SHRUG response to the Strategic Rail Authority's consultation on rail capacity utilisation
Covering note to the SRA
- The consultation document represents a very thorough appraisal of the relevant issues;
- It is good to see that the SRA will exercise much greater control over rail planning and operations;
- It remains to be seen whether this will be the beginning of the end of franchising – the proposals assume a substantial degree of co-operation from the rail industry, but already Graham Eccles writes in Rail Professional that Stagecoach won’t hesitate to walk away from the SWT franchise if they don’t get what they want;
- I realise that the document is more about principles than products, but a little more about passengers’ needs would have been reassuring, for example the importance of adequate services to commuters who rely heavily on rail travel, and the importance of through services to elderly and disabled people. Capacity problems and rationing are, after all, concerned with the competing interests of groups of users, most of whom at some time subsidise the railways through taxation. In any case, the overarching policy of big increases in rail usage implies that every effort must be made to take account of individuals’ needs. Commuters often pay for their travel a year in advance, and adverse timetable changes can have devastating effects on their lives.
- In places there seems to be a degree of ambivalence, for example over whether companies should primarily act commercially or in passengers’ interests.
Responses to individual questions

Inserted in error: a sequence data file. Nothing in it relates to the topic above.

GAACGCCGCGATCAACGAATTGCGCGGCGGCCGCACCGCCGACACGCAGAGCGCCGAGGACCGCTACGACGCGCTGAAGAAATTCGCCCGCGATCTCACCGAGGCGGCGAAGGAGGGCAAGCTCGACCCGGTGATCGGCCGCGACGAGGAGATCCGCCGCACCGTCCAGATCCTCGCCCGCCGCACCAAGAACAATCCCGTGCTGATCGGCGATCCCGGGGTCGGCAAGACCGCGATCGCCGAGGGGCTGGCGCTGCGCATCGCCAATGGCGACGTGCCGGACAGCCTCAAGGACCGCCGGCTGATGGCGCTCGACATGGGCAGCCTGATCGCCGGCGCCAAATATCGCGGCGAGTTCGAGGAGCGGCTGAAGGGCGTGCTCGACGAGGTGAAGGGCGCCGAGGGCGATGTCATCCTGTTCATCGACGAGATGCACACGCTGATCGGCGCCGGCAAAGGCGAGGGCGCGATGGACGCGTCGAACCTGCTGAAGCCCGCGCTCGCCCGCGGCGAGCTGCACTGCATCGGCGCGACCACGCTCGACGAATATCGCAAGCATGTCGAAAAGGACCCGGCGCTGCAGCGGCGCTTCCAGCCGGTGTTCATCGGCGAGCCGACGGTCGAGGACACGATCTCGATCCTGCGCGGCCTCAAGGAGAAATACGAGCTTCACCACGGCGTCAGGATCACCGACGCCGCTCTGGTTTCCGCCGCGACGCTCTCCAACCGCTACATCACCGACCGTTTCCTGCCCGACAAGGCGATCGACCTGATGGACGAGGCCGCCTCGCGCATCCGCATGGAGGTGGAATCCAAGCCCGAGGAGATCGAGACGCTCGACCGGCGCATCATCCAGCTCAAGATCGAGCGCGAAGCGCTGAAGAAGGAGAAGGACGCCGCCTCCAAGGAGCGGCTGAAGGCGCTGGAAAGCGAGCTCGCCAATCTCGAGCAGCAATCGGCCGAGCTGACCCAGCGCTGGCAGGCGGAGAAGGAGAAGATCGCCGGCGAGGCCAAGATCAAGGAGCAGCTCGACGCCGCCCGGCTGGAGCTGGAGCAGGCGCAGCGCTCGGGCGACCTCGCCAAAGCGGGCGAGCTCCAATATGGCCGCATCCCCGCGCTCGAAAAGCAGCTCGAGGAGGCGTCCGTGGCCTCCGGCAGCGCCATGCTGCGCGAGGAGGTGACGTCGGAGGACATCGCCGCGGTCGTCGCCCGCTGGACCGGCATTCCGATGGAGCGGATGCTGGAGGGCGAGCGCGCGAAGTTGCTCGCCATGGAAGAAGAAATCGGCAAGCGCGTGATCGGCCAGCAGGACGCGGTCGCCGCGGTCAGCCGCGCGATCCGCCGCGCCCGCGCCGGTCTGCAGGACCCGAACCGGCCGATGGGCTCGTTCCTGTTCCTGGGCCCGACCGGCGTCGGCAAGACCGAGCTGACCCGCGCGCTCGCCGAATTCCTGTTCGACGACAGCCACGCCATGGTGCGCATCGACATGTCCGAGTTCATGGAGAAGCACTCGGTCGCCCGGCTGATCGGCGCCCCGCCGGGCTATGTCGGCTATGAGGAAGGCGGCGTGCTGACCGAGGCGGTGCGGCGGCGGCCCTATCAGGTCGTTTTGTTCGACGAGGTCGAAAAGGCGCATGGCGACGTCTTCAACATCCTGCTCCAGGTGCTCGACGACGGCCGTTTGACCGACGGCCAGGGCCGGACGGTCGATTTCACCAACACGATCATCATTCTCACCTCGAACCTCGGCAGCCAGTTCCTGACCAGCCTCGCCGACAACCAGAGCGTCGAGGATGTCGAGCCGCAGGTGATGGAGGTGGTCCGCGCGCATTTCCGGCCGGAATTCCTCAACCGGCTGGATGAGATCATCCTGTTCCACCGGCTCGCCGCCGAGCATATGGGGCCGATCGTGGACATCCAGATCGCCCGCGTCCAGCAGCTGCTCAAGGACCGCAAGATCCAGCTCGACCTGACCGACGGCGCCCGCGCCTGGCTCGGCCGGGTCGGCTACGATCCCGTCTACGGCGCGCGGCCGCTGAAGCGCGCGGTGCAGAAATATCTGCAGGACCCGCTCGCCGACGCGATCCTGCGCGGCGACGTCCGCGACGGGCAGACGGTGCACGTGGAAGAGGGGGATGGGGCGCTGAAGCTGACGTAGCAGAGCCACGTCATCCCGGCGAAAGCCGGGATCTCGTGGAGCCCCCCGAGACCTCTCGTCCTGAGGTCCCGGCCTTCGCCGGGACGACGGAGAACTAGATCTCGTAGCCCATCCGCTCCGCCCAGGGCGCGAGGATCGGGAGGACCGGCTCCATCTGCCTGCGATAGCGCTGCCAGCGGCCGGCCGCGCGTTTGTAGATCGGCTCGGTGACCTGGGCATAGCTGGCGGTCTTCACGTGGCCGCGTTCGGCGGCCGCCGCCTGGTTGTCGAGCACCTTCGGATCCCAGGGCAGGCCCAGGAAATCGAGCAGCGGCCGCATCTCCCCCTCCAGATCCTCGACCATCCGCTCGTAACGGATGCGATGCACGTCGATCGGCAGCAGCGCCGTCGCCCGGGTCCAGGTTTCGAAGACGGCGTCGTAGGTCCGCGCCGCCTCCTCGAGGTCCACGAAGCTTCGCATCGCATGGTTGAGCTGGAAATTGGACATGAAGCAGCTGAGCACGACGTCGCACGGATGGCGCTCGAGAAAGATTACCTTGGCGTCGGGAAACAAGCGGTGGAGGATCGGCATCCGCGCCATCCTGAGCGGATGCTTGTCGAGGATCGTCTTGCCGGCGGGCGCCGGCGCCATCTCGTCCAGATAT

Question 1 (a) SRA’s assessment of capacity utilisation issues correct? (b) Other issues to be taken into account? (c) Could the declared aims be improved?
- The basics seem broadly right. Greater emphasis might be given to the implied conflict between substantially increasing passenger and freight kilometres and having to ration access because of limited track capacity. In terms of passenger operations, there is a difference between "trains" and "services". Connections can greatly extend the range of services without the need to run additional trains. However, there is passenger resistance to having to change trains, and connectional timings must be reliable without significantly inflating overall journey times.
- To expand on the theme of trains and services, it is perhaps instructive to note what has happened at Southampton, a major regional rail centre. In the Summer of 1967 (the first post-steam timetable) there was a maximum of 1383 advertised passenger trains per week from the Central station. The corresponding number for 2002 was 1591, an increase of 15%. The position on service levels, however, contains huge variations: